Pahoa pool to remain closed through at least January

  • A sign informs visitors earlier this month that the community pool in Pahoa is still closed. (HOLLYN JOHNSON/Tribune-Herald)

HILO — Pahoa could finally get its pool back in February.

Roxcie Waltjen, Hawaii County Parks and Recreation director, said a contractor has been selected to repair damage caused by the recent Kilauea eruption and has a deadline of Jan. 31 to finish the work. She anticipates the pool, which has been closed since early May, will be put back to use a week or two later.


“We’re trying to get it done as soon as possible,” Waltjen said.

Work includes sealing cracks caused by earthquakes, replacing filters clogged by fine threads of volcanic glass known as Pele’s hair, flushing the circulation system, pressure washing and refilling the pools.

Waltjen said the work will cost $146,000. The Federal Emergency Management Agency is expected to cover most of the expense since it’s related to the eruption that lasted from early May to early September.

But the main issue for pool users is the delay.

In late October, the county announced that work would begin soon to reopen the pool.

Waltjen said the project was delayed because no company submitted a bid by the Nov. 5 deadline, prompting the restart of the solicitation process. Subsequently, Royal Pools of Hawaii submitted the only bid.

Since then, Waltjen said the project is “right on schedule.”

Meanwhile, the adjacent Pahoa District Park, which is open, remains in need of repairs following its use as a emergency shelter during the eruption.

Maurice Messina, deputy parks and recreation director, said the two baseball and two multi-purpose fields will need to be resodded. There also are repairs that need to be made to the gym.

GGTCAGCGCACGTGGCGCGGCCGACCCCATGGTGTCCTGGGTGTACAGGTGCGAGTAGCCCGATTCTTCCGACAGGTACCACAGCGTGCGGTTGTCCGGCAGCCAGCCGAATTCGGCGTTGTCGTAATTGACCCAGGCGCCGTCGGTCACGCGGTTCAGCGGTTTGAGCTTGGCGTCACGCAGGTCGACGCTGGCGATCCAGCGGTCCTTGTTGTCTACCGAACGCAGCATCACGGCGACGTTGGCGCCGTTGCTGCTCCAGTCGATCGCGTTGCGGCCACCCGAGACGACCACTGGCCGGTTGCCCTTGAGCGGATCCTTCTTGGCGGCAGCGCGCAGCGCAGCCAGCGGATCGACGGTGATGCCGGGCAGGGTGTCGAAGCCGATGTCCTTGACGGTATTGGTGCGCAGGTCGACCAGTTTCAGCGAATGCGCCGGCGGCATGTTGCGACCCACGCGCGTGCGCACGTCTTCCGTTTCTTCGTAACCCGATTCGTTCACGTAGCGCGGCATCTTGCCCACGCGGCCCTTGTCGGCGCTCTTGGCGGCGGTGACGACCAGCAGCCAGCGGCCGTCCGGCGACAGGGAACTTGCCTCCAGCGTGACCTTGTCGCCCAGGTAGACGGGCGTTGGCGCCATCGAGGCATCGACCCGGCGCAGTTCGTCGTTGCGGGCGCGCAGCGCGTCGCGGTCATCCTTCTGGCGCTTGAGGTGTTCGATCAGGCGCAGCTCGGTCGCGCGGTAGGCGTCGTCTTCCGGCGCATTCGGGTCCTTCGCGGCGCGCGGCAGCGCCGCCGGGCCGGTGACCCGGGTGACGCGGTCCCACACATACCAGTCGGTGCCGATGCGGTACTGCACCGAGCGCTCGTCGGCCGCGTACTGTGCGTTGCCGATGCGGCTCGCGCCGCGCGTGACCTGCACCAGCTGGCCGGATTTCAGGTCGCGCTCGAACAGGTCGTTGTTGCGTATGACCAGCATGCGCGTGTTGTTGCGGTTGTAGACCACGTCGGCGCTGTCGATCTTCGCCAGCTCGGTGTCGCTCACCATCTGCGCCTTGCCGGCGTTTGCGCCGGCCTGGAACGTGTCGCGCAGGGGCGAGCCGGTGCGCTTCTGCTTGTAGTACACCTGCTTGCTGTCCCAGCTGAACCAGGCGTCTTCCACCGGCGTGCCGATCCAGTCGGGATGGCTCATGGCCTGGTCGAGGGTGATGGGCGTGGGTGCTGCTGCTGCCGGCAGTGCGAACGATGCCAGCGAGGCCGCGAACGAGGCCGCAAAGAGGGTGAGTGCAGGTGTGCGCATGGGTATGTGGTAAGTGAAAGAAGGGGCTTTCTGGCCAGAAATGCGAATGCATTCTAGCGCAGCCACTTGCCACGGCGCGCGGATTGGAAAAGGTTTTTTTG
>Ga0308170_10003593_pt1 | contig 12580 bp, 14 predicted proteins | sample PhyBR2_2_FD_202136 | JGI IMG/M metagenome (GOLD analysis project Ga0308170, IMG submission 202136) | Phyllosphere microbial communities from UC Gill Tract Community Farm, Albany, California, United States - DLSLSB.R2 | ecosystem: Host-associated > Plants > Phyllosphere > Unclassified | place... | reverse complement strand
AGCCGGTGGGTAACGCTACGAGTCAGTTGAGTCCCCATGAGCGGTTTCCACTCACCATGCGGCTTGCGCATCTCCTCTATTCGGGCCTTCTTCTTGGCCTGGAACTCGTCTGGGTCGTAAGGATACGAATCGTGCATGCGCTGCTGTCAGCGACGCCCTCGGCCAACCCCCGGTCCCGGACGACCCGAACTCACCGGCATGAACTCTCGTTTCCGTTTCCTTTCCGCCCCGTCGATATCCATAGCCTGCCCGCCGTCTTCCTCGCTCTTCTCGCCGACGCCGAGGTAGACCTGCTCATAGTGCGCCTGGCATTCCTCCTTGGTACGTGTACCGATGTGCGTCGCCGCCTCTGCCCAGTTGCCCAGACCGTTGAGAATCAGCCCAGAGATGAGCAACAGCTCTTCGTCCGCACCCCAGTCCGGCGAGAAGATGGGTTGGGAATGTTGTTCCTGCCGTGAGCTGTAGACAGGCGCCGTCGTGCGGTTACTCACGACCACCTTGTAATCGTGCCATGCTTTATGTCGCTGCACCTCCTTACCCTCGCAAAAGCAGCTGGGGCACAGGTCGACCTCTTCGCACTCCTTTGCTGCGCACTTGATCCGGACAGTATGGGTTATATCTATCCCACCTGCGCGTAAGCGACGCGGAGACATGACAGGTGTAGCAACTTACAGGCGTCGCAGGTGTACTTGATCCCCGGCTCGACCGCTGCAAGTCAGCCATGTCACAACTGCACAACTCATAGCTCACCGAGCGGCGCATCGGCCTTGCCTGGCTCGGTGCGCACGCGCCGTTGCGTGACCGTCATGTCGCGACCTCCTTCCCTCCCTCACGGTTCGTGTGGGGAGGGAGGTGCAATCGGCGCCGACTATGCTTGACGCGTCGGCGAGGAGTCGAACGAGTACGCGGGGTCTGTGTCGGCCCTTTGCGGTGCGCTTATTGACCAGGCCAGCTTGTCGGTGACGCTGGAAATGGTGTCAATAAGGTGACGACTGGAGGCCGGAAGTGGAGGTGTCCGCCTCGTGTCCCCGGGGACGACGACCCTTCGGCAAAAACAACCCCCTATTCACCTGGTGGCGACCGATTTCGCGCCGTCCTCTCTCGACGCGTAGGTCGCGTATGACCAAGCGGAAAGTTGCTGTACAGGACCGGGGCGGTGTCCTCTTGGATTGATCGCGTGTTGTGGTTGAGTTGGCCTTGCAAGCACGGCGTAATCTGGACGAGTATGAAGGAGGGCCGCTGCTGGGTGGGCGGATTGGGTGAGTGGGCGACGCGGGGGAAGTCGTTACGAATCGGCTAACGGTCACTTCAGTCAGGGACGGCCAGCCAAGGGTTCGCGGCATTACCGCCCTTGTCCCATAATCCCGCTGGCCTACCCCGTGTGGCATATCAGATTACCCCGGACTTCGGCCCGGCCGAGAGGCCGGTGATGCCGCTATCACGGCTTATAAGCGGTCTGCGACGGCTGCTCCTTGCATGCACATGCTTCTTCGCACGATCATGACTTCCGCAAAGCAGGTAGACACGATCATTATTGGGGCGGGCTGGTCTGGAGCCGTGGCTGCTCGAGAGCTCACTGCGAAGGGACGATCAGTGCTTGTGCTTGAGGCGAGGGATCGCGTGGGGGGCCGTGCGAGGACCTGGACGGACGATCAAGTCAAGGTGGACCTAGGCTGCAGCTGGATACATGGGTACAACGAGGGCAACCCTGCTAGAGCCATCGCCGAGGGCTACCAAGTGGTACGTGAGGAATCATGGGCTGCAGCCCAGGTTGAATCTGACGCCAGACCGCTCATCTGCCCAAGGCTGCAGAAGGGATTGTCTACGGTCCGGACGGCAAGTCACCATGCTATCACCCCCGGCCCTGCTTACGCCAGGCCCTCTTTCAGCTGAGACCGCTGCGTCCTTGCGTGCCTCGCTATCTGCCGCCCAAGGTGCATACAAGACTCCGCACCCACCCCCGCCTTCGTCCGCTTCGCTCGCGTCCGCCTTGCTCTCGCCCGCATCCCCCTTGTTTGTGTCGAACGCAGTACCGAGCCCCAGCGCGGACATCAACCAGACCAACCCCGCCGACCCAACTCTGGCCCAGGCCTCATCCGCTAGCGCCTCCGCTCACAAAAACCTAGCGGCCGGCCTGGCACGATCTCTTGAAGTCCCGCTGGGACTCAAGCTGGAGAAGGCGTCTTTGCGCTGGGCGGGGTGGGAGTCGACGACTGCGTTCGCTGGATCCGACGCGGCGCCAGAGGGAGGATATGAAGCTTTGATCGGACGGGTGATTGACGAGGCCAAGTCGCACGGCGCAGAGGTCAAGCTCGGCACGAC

He said county crews are doing repairs that they can, while the rest of the work will be put out to bid.

Messina said that work could take a year to complete. He said only parts of the park being worked on will be closed while repairs happen.


“We’re going to keep things open as we can and shut down different areas intermittently,” Messina said.

Email Tom Callis at

  1. Colin12345 December 26, 2018 9:26 am

    These complicated, expensive, time-consuming repairs show just a few ways that our constructing and operating County facilities in Volcanic Hazard Zones 1 and 2 affects everyone when the disaster finally arrives. And, through the very addition and presence of such facilities, encourages more people to move into the high hazard areas because the government obviously thinks it’s appropriate to live there by building these support facilities! We’re in so deep on these “heart of the danger zone” projects that repairs and continuation of existing facilities make sense for now. But I sure hope we don’t continue this practice of placing new County facilities in these high hazard areas.

  2. Buds4All December 26, 2018 10:30 am

    “He said county crews are doing repairs that they can, while the rest of the work will be put out to bid.” Look out here come the delays and cost over runs while they find a family member to milk the mama cat of our tax dollars!

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